Premier Doug Ford, PC Party Leader March 23, 2022
Andrea Horwath, Ontario NDP Leader
Steven Del Duca, Ontario Liberal Party Leader
Mike Schreiner, Green Party of Ontario Leader
In the coming days your caucus’ will debate, amend, and pass legislation to address the abhorrent conditions of work and dangerously low-staffing levels in the healthcare system. Specifically, legislation said to address the worsening health human resource crisis and unfair wages of personal support workers (PSWs).
When the temporary wage enhancement of $2-$3 for some PSWs was announced two years ago it wasn’t perfect, but in the middle of a crisis it was understood to be an emergency measure to bring urgent relief.
Two years later, we know now the effort is simply not working to recruit and retain the PSWs we need.
Ontario’s PSWs need a plan that works, as do the people of Ontario who rely on their essential services.
When legislation is tabled next week, we call on all of you to work together to make sure that the final bill that passes include, as a minimum, the following five provisions.
First, the legislation must include all PSWs, not just some. Several employers in our hospital sector are already suggesting that some PSWs who previously qualified for the temporary enhancement may not be included in the legislated increase. Workers who perform the duties of personal care services must be paid equally for equal work. Further, PSWs in retirement homes must also be included, just as nurses in retirement homes were included in the recently announced five-thousand-dollar retention bonus.
Second, our union has repeatedly called on all parties to adopt measures to immediately raise the minimum wage of PSWs to at least $25 per hour and for it to be universally applied across all sectors of the health system, because a PSW is a PSW is a PSW whether they work in a hospital, a nursing home, or in the home and community care sector. And regarding expenses, PSWs should be fully compensated for the true cost of gas necessary to travel from one homecare client to another. MPPs don’t pay for workrelated travel, neither should PSWs.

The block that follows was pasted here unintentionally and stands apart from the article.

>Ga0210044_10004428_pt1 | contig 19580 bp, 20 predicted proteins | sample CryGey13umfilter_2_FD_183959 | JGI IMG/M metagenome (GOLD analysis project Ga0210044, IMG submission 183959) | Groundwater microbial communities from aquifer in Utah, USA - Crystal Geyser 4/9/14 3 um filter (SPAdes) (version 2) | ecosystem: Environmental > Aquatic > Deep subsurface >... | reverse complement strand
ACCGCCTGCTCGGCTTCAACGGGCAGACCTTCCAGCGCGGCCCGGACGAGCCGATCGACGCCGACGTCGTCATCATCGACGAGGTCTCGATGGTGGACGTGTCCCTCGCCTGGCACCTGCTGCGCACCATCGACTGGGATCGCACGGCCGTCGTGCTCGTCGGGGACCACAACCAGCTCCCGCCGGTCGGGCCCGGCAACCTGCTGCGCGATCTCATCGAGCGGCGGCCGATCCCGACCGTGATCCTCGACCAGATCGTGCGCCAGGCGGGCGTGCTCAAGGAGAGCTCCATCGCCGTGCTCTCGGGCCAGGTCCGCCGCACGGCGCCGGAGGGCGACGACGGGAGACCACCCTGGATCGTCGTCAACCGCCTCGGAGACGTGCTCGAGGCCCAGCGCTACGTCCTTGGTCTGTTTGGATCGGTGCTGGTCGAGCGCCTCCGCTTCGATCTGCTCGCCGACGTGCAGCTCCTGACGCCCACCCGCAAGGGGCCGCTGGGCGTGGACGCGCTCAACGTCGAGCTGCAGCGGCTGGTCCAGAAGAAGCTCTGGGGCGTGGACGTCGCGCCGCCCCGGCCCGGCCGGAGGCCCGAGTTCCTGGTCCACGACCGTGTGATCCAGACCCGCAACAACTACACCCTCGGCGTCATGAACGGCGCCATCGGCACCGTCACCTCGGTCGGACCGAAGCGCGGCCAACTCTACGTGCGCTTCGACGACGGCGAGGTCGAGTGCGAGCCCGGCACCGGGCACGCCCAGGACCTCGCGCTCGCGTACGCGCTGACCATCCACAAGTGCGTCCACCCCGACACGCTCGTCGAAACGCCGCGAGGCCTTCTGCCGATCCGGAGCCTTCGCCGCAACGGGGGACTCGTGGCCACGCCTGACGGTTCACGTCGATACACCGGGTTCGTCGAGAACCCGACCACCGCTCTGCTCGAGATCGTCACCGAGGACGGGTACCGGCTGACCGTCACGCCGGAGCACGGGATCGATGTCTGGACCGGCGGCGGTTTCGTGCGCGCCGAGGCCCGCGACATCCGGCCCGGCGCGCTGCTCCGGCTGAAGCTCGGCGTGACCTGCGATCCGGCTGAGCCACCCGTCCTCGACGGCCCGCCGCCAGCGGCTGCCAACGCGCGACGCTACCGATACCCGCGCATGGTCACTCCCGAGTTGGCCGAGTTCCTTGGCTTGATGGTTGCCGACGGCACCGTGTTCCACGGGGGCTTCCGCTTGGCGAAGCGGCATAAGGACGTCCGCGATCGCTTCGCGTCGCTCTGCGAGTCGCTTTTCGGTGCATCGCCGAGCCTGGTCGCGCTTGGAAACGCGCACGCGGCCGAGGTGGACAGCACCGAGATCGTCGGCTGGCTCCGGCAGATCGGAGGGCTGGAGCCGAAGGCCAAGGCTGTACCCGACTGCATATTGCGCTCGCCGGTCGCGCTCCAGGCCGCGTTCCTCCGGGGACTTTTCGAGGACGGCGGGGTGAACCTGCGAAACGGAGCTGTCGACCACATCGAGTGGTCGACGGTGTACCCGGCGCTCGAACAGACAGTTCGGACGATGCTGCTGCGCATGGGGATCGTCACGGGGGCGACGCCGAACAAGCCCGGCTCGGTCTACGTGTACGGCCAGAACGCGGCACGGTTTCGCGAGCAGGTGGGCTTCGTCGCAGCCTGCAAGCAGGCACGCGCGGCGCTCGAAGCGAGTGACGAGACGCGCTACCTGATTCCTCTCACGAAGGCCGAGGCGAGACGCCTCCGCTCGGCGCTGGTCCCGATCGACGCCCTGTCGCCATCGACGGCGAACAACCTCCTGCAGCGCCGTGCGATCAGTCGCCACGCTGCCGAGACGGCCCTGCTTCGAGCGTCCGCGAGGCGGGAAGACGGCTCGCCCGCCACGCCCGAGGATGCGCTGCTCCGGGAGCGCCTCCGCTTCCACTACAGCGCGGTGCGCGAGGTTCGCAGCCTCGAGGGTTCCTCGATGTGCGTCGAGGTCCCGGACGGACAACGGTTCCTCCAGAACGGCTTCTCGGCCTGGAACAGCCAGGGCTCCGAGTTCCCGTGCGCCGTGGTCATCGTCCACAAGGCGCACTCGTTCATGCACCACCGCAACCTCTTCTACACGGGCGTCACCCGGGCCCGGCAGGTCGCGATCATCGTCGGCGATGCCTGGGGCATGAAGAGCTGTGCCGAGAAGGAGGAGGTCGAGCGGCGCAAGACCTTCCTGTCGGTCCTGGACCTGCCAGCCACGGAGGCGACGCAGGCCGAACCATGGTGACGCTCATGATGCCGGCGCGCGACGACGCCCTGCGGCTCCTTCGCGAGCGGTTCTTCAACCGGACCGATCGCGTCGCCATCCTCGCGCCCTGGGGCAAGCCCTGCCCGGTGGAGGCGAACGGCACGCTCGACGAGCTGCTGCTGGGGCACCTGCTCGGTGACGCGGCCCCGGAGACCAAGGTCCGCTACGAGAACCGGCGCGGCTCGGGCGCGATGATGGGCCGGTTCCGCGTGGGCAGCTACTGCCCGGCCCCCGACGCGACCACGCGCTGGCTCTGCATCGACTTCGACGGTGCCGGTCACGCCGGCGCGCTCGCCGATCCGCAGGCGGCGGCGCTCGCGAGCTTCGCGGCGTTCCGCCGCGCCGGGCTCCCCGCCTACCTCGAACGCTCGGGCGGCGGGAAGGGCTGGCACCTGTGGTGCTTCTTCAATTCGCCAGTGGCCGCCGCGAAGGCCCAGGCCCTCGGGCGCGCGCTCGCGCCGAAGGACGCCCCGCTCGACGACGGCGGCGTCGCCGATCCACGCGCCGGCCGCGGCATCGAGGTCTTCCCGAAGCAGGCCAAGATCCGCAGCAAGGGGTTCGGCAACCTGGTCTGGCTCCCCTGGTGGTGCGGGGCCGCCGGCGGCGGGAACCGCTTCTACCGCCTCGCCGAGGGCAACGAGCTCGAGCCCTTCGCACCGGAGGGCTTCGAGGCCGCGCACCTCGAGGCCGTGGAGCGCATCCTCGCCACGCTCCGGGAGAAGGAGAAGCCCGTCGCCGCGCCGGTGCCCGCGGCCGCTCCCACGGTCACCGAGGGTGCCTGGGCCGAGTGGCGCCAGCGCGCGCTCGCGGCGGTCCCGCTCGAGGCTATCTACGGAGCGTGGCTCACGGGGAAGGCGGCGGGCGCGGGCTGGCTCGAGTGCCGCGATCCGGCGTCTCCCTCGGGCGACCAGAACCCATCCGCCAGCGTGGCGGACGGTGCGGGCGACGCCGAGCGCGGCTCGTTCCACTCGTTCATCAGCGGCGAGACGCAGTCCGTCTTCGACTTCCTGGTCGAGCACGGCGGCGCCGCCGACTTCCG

Third, to successfully confront the health human resource crisis in Ontario, this legislation should encompass a broader group of workers, including registered practical nurses (RPNs) whose wages are far too low. SEIU Healthcare continues to demand the province to raise the wages of RPNs to at least $35 per hour to stop the hemorrhaging of these frontline health professionals.
Fourth, it’s time Ontario adopt sectoral bargaining in healthcare to address the system as a whole. We’re seeing workers jump from one job or sector to another in the hopes of a more secure, better paying, job. Sectoral bargaining would create the wage fairness and full-time jobs required to deliver continuity of care for our seniors and vulnerable patients. This legislation is a chance to bring stability to healthcare services and healthcare jobs.
Finally, we urge the Ontario government and all provincial parliamentarians to include in this legislation the repeal of Bill 124 and help reverse the exodus of workers from the healthcare system. Let’s remove this anti-worker law and show respect to workers who are burnt-out after a crushing pandemic.
PSWs don’t deserve to become a political football caught up in the machinations of parliament on the eve of an election. In the remaining weeks before the house rises and the official campaign begins, let’s work together to pass a plan that works.
The Hon. Christine Elliott
Deputy Premier and Minister of Health
The Hon. Paul Calandra
Government House Leader and Minister of Long-Term Care
Peggy Sattler, MPP
House Leader of the NDP Caucus
John Fraser, MPP
House Leader of the Liberal Caucus